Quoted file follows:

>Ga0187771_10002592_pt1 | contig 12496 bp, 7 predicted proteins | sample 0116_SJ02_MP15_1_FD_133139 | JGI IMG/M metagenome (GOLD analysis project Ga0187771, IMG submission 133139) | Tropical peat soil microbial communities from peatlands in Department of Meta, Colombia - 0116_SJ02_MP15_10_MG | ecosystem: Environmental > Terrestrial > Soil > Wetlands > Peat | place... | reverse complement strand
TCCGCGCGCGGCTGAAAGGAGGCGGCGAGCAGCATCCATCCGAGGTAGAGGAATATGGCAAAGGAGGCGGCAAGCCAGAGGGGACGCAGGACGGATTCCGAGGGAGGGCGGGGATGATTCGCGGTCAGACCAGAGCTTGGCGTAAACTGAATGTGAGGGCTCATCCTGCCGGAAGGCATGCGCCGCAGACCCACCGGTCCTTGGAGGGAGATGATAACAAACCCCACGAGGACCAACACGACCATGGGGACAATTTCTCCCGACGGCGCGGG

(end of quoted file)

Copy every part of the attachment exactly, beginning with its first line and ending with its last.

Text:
>Ga0187771_10002592_pt1 | contig 12496 bp, 7 predicted proteins | sample 0116_SJ02_MP15_1_FD_133139 | JGI IMG/M metagenome (GOLD analysis project Ga0187771, IMG submission 133139) | Tropical peat soil microbial communities from peatlands in Department of Meta, Colombia - 0116_SJ02_MP15_10_MG | ecosystem: Environmental > Terrestrial > Soil > Wetlands > Peat | place... | reverse complement strand
TCCGCGCGCGGCTGAAAGGAGGCGGCGAGCAGCATCCATCCGAGGTAGAGGAATATGGCAAAGGAGGCGGCAAGCCAGAGGGGACGCAGGACGGATTCCGAGGGAGGGCGGGGATGATTCGCGGTCAGACCAGAGCTTGGCGTAAACTGAATGTGAGGGCTCATCCTGCCGGAAGGCATGCGCCGCAGACCCACCGGTCCTTGGAGGGAGATGATAACAAACCCCACGAGGACCAACACGACCATGGGGACAATTTCTCCCGACGGCGCGGG